Future of DSL technologies is bright, advocates say

Digital subscriber lines are poised to take over the last mile of existing local
telephone networks—at least according to DSL proponents.


“There is more than light at the end of the tunnel,” said John Freeman, an
analyst at Current Analysis Inc. of Sterling Va. “It seems like we are emerging from
the tunnel.”


At the end of last year, symmetric and asymmetric DSL technologies together had an
installed base of only about 39,000 users in the United States. But the next two years
will likely see rapid growth, said Laurie Falconer, a DSL analyst at TeleChoice Inc. of
Owasso, Okla.


“I think 1999 is the year for business,” Falconer said. “2000 will be
the year for residential.”


William V. Rodey, marketing vice president at Westell Technologies Inc. of Aurora,
Ill., and vice chairman of the ADSL Forum, said government use of the technology will
parallel commercial adoption. DSL already is going in at some military bases that have
copper wire infrastructures, he said. In his opinion, telecommuting will be the driving
application for government use.


Like DSL, telecommuting has yet to take off among federal workers.


“It’s almost to the threshold of catching on,” said Wendell Joice, a
research psychiatrist in the General Services Administration’s Telework program.


GSA plans to promote telecommuting for federal workers in the Washington area because
of highway construction that will tie up interstate traffic for several years in Northern
Virginia, Joice said. He said GSA is interested in testing ADSL for the telecommuters.


The assessments of current and future prospects at last month’s quarterly meeting
of the ADSL Forum in Washington were not exactly objective, because the group’s
mission is to build a mass market for ADSL. The technology transmits high-bandwidth data
over existing copper telephone lines while keeping another channel available for
simultaneous voice calls.


Speakers painted a picture of a maturing technology operating in a regulatory
environment that—depending on one’s point of view—either encourages or
discourages competition and investment.


Using compression to take advantage of the digital capacity of existing unshielded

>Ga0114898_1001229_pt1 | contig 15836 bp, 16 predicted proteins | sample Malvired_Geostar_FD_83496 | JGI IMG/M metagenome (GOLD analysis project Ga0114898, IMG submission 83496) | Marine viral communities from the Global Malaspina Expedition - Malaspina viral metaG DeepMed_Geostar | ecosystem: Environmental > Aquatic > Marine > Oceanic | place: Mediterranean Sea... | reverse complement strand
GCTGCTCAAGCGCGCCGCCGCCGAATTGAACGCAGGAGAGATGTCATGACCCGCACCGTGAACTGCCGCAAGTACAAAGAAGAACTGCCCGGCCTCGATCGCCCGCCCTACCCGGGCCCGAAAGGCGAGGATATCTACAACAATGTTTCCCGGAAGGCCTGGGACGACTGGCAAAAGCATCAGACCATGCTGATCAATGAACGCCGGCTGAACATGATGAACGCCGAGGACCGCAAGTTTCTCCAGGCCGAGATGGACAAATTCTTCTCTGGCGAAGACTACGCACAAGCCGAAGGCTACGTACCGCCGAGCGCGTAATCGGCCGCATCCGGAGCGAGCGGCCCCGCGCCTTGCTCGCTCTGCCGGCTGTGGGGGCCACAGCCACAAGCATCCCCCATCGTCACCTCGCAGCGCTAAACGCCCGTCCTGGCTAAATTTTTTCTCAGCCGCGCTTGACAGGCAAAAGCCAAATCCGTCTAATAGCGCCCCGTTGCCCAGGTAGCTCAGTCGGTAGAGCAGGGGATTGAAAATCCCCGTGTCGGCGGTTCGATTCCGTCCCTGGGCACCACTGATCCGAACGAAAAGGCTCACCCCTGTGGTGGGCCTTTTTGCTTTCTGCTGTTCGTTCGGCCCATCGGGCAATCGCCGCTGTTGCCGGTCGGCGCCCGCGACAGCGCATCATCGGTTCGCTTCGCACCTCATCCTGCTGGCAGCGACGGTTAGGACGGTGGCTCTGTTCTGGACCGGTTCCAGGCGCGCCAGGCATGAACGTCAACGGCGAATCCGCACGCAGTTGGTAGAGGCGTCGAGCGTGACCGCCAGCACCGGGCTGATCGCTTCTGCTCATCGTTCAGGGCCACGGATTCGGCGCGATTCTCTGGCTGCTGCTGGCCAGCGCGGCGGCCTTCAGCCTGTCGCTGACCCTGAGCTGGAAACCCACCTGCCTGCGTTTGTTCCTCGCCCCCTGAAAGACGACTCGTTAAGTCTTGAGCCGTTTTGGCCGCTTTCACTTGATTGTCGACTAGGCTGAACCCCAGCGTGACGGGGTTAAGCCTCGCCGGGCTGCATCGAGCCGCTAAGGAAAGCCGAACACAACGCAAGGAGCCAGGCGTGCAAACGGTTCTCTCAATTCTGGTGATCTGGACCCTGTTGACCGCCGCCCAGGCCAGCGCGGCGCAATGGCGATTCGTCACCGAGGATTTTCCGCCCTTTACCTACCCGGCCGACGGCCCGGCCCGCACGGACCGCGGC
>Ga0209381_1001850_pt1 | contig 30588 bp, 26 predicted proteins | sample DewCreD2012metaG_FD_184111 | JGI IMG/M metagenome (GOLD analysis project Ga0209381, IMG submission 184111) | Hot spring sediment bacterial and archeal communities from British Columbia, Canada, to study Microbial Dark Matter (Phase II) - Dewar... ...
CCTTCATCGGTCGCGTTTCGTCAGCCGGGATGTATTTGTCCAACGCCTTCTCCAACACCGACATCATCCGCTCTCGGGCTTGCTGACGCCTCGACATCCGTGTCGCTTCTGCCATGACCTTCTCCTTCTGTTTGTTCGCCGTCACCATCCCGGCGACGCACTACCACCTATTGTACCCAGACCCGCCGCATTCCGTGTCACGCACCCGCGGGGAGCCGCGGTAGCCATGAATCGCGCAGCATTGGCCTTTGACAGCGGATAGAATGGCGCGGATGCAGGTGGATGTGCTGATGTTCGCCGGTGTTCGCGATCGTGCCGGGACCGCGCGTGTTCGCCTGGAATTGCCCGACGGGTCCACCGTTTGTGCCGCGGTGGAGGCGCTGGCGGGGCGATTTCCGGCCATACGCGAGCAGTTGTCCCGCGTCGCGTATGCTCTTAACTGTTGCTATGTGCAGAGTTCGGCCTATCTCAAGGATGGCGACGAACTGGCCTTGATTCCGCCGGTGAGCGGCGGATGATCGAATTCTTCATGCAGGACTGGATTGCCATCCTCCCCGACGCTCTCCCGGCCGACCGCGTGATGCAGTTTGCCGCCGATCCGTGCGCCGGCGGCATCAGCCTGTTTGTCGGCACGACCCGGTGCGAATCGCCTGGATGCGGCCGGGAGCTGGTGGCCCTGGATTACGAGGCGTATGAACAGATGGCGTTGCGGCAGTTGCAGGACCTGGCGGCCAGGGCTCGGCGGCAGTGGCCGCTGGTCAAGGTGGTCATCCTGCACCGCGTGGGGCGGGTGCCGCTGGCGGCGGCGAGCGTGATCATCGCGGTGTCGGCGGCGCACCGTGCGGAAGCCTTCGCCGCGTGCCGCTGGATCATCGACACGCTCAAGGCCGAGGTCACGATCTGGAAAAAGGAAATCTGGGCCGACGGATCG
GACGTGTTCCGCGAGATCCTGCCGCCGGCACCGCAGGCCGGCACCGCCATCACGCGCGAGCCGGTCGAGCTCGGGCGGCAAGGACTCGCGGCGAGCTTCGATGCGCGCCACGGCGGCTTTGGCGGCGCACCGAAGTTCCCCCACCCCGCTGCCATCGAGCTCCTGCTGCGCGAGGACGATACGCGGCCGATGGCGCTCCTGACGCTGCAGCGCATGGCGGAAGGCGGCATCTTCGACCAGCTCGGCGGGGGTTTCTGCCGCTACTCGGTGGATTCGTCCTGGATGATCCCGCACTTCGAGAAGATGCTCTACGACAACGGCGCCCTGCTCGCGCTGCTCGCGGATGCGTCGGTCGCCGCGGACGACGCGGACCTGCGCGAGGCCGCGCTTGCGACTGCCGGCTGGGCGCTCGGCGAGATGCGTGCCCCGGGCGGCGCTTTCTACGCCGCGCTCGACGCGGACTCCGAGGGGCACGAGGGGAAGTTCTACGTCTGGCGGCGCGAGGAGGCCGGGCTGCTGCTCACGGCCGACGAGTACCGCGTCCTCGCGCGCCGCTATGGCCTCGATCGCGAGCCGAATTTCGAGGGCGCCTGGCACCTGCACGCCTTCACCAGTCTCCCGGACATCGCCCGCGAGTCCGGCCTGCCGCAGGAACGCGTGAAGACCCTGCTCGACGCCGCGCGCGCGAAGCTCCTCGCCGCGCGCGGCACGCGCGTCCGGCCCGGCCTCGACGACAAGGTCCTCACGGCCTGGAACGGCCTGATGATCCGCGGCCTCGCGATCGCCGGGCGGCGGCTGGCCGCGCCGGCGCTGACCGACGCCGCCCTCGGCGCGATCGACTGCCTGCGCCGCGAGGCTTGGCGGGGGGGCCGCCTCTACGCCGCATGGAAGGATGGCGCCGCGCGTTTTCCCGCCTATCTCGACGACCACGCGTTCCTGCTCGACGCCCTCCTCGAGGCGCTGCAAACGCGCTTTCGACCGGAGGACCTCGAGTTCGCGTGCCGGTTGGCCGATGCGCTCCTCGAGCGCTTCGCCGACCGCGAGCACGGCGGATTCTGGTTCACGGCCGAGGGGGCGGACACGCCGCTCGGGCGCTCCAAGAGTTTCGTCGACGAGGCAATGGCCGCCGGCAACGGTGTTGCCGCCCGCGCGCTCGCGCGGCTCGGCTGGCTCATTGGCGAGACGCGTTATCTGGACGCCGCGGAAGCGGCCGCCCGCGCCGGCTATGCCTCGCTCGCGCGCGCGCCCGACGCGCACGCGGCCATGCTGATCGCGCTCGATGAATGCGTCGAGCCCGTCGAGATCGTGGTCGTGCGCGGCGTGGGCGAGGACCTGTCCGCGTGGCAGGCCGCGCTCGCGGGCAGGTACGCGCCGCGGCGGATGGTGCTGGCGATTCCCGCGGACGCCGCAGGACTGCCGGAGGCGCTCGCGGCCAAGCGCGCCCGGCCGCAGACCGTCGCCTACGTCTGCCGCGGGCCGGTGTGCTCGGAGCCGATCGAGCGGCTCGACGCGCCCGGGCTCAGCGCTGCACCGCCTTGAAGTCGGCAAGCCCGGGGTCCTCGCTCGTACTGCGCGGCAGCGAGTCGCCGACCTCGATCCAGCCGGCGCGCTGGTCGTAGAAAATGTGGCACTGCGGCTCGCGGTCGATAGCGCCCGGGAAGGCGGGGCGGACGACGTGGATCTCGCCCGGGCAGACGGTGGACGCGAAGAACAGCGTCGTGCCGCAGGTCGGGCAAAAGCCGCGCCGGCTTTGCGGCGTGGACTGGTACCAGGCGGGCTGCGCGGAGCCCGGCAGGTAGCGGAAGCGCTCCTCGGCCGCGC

twisted-pair wiring, symmetric DSL can send up to 2 Mbps both upstream and downstream as
far as 12,000 feet from a telephone company’s central office.


ADSL can deliver up to 8 Mbps downstream and 640 Kbps upstream over distances of 18,000
feet from a central office. A special DSL modem is required at both the user end and the
central office. The modem has a filter that splits off a channel for voice calls.


More than 34 million customers are served by central offices already equipped with DSL
access multiplexers.


Of the 39,000 customers now using DSL, more than 80 percent have incumbent local
exchange carriers. The rest have competitive LECs.


Freeman said several drawbacks must be overcome for widespread use of DSL: high cost,
lack of modem interoperability and interference among different technologies using the
LECs’ local loop bundles.


“The chip set vendors are too busy reducing die size and power consumption to
invest resources in interoperability,” Freeman said. The poor condition of much of
the existing public switched telephone network infrastructure will demand large
investments before DSL becomes generally available. Even so, it is having an impact.


Fort Bragg, N.C., plans to buy up to 1,000 ADSL gateways for remote users it cannot
economically link to the base’s asynchronous transfer mode fiber backbone. Some of
the fort’s phone wiring is more than 50 years old, but ADSL works fine on it anyhow,
officials said.


So far, less than 2 percent of the federal work force has tried telecommuting. The
biggest hurdle now is managerial resistance, GSA’s Joice said


“It’s a culture change for them,” he said. But as government downsizing
bottoms out and environmental factors become a growing concern, telecommuting might become
a common benefit for government employees.


If managerial resistance lessens, DSL could be an answer to technical problems that
inhibit telecommuting. 


About the Author

William Jackson is a Maryland-based freelance writer.

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